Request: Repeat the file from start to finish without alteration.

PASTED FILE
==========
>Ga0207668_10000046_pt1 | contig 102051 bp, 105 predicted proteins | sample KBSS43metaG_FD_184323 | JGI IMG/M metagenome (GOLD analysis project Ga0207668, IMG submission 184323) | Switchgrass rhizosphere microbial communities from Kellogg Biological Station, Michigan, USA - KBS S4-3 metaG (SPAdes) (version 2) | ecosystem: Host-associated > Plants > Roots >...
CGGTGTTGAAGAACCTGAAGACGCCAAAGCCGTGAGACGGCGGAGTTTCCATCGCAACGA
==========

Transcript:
>Ga0207668_10000046_pt1 | contig 102051 bp, 105 predicted proteins | sample KBSS43metaG_FD_184323 | JGI IMG/M metagenome (GOLD analysis project Ga0207668, IMG submission 184323) | Switchgrass rhizosphere microbial communities from Kellogg Biological Station, Michigan, USA - KBS S4-3 metaG (SPAdes) (version 2) | ecosystem: Host-associated > Plants > Roots >...
CGGTGTTGAAGAACCTGAAGACGCCAAAGCCGTGAGACGGCGGAGTTTCCATCGCAACGA